So while I take issue with Bogdanovich on some points, and especially where he is tempted to interpret all things through the celluloid evidence, I rejoice in his collection, which not only suggests new insights, but revivifies old recollections of my juvenile fleapit life. Even more interesting, Bogdanovich, being so passionately in love with a time and a tone and a style, has striven to duplicate that time and that tone and that style in all his own films. Success for him has been partial, as it had to be, for the world in which he struggles to echo the naivete and the idealism of the old days is so changed that he cannot even find the players to act out his dream-movies for him; anyone who has seen the gallant debacle of At Long Last Love will know what I mean. The point is finely made, perhaps a shade too finely made, in a lengthy disquisitiont on the nature of screen humour by a New York academic called Gerald Mast. For a New York academic Mr Mast is quite readable, even though the theorising becomes too interminable to endure at times, particularly with regard to the clowns of the silent screen, who bring out my lamentable philistinism every time I am trapped into watching them. But Mast sings most tunefully for his supper when he explains why Bogdanovich's What's Up Doc? has a soft centre while the old Howard Hawks classic Bringing Up Baby was tough and resilient and, as a result, very much funnier. It is an extremely astute and somehow charitable demolition of Bogdanovich's pastiche.
Naturally Mast's greatest challenge is to face up to Chaplin, a job which is done with much more thoroughness by Roger Manvell in a full-scale critical biography. (The preface is by the admirable Professor Plumb, who joins A. J. P. Taylor on the short list of professional historians who have been perceptive enough to realise that Chaplin is one of the key creative spirits of the twentieth century). Manvell has turned up with a concise and self-effacing work. As a matter of fact it is so self-effacing that its author has hardly bothered to write it properly. He talks of something being "skillful", claims to be disinterested when clearly he is uninterested, forces Little Tich's long boots on to the feet of poor Dan Leno, and refers to a non-existent novel by H. G. Wells called Mr Kipps. But for all his carelessness, Manvell makes a more reassuring guide than Mr Mast, whose preoccupation with theory tends to break up the rhythm of his thought into little hiccoughs of polysyllabic indigestion.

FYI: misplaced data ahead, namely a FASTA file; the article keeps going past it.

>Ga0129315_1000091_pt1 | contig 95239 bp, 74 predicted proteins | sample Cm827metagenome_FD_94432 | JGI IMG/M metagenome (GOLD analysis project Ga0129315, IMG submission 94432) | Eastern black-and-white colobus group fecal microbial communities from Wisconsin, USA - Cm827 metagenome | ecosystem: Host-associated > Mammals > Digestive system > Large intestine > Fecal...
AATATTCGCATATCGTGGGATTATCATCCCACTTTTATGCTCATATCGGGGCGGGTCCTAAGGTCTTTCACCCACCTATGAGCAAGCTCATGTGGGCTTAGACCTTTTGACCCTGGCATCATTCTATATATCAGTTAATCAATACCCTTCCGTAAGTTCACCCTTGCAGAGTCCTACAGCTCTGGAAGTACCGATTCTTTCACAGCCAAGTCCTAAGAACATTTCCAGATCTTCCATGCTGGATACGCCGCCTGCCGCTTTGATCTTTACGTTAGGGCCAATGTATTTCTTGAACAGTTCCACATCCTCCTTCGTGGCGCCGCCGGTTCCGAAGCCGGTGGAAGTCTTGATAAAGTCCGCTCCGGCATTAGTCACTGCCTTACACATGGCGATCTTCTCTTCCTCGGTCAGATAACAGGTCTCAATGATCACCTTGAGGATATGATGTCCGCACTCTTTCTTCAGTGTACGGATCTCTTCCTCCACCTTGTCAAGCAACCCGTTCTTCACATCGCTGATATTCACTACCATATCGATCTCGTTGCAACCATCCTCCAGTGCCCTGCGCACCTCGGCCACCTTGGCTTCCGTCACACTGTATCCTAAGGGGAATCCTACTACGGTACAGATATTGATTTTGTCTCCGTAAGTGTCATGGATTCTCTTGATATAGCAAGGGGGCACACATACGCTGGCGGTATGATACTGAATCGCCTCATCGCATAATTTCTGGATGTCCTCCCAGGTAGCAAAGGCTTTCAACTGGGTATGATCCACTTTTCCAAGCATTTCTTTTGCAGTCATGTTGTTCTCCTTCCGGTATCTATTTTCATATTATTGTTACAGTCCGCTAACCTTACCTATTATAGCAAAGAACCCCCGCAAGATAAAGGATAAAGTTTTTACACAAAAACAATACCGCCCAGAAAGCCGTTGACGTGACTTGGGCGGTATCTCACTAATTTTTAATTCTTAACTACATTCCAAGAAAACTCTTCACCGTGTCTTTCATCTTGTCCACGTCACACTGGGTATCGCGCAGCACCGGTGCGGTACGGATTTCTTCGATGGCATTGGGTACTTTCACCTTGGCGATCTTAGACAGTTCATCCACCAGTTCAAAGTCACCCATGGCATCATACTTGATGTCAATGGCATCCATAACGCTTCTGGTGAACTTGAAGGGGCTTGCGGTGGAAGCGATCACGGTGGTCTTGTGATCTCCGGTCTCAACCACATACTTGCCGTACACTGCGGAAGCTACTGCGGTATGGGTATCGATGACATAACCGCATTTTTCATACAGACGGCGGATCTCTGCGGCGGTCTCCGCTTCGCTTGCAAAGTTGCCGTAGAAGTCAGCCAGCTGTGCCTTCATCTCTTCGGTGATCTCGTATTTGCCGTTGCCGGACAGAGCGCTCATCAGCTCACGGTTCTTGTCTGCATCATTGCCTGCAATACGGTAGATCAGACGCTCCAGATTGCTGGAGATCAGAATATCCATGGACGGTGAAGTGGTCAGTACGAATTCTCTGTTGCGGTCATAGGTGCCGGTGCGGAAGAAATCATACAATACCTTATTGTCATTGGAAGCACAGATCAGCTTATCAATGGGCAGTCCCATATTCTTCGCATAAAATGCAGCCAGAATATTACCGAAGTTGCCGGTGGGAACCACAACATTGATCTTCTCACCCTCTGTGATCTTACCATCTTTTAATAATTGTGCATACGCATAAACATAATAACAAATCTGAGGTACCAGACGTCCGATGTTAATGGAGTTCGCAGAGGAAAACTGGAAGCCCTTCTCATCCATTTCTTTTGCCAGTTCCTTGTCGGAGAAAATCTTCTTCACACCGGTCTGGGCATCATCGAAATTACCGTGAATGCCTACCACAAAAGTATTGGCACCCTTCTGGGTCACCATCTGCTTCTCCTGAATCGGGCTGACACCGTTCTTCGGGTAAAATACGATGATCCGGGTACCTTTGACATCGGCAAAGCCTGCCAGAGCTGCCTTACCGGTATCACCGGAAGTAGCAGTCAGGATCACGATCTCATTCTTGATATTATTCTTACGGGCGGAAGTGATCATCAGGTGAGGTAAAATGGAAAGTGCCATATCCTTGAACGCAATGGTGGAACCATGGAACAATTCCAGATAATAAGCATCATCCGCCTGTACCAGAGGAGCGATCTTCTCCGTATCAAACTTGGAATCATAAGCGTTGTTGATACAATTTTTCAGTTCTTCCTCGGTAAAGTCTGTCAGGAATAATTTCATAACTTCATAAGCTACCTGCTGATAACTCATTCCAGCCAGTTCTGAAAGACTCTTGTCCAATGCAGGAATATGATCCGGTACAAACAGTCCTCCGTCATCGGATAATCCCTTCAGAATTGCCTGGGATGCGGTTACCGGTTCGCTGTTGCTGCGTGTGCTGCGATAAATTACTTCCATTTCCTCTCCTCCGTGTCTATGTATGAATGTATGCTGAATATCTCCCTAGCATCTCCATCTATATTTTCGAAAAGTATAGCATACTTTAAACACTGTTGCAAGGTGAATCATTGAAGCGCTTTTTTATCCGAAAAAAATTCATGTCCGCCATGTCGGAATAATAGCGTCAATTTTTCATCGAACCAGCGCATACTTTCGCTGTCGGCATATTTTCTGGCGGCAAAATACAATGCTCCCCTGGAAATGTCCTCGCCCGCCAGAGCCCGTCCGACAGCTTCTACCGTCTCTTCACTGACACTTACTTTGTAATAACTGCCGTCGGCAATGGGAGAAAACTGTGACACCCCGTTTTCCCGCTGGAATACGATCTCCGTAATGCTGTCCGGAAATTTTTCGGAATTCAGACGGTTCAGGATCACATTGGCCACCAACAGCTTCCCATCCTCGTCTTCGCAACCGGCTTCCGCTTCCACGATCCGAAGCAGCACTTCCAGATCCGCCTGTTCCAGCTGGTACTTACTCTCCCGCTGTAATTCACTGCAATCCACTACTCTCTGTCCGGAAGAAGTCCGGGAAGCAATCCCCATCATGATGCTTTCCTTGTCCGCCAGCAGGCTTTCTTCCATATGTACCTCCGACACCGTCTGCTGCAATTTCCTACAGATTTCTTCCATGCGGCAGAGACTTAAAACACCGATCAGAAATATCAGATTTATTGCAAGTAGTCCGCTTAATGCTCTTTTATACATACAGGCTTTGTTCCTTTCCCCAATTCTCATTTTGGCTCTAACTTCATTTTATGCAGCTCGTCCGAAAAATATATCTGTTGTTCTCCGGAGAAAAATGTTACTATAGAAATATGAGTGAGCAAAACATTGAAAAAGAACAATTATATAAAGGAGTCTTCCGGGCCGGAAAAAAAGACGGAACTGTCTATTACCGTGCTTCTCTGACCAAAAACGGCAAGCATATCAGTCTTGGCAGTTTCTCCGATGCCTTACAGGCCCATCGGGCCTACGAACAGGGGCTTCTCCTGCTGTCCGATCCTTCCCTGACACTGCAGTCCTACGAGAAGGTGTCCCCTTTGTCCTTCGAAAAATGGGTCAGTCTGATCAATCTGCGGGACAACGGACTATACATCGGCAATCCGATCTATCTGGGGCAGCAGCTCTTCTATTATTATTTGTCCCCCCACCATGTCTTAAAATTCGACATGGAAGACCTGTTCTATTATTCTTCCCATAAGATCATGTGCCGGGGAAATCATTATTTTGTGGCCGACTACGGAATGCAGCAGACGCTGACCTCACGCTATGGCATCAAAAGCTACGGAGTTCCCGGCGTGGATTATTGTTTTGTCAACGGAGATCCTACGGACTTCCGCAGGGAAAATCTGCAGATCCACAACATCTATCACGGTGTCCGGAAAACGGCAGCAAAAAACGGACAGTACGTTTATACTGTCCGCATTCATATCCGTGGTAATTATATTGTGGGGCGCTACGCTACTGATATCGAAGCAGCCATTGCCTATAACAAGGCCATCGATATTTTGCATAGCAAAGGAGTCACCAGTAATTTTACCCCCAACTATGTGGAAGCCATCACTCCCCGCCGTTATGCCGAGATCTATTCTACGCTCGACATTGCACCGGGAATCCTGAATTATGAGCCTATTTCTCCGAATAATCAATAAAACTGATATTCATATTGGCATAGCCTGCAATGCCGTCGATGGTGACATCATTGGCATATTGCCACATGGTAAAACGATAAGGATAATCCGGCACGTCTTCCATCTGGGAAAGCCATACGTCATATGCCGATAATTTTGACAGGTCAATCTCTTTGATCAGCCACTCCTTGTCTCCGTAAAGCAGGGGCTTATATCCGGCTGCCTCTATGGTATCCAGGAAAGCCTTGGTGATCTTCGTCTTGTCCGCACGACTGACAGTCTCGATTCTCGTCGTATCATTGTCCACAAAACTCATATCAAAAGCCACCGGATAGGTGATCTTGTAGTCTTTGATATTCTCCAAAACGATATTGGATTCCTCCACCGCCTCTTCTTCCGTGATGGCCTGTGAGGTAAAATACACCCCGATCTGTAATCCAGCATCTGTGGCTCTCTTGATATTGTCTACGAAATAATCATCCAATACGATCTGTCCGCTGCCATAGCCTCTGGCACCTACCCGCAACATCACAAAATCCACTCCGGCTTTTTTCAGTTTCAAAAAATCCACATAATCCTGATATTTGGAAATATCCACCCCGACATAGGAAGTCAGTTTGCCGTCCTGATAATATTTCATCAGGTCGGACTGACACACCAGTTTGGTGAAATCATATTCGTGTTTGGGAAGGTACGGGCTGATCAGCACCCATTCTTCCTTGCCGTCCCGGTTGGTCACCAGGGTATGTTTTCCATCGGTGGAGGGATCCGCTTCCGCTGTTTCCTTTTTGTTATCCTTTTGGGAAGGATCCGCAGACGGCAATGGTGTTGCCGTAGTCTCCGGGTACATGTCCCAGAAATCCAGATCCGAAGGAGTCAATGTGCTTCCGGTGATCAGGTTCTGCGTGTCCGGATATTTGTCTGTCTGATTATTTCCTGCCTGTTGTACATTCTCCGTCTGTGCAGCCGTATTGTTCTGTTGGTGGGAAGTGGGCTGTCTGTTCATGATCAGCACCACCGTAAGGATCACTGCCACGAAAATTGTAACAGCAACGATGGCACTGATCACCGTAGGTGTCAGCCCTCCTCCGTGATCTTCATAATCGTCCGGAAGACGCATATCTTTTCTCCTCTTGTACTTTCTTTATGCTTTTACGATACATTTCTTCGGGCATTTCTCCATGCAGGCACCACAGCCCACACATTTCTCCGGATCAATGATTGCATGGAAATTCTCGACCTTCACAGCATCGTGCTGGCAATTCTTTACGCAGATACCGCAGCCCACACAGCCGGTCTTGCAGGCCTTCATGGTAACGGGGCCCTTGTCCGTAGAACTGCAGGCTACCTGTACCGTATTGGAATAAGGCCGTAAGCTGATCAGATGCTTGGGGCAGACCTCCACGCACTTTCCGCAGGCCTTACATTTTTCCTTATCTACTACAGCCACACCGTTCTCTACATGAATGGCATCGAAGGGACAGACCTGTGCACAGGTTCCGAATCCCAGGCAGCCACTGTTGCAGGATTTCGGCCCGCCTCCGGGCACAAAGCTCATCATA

In tackling Chaplin's Autobiography, Manyell moves as fast as he can, but says in passing, perfectly correctly, that the fervent brilliance of the opening is hopelessly compromised by the sawdust of the latter chapters. Manvell says the autobiography would have been a masterpiece, had it not come in like a lion and gone out like a lamb. I prefer to think that it is a masterpiece, that one day someone will have the sense to see this, issue the first seven chapters for what they are, an artistic entity, and clarify the truth about that strange and maddening book, which is that so long as he was preoccupied with childhood, Chaplin, a man who had never written a book in his life before, stupefyingly achieved a classic whose greatness would have been recognised instantly by the man Chaplin loved so much, and with whom Manvell rightly draws the parallels, Charles Dickens.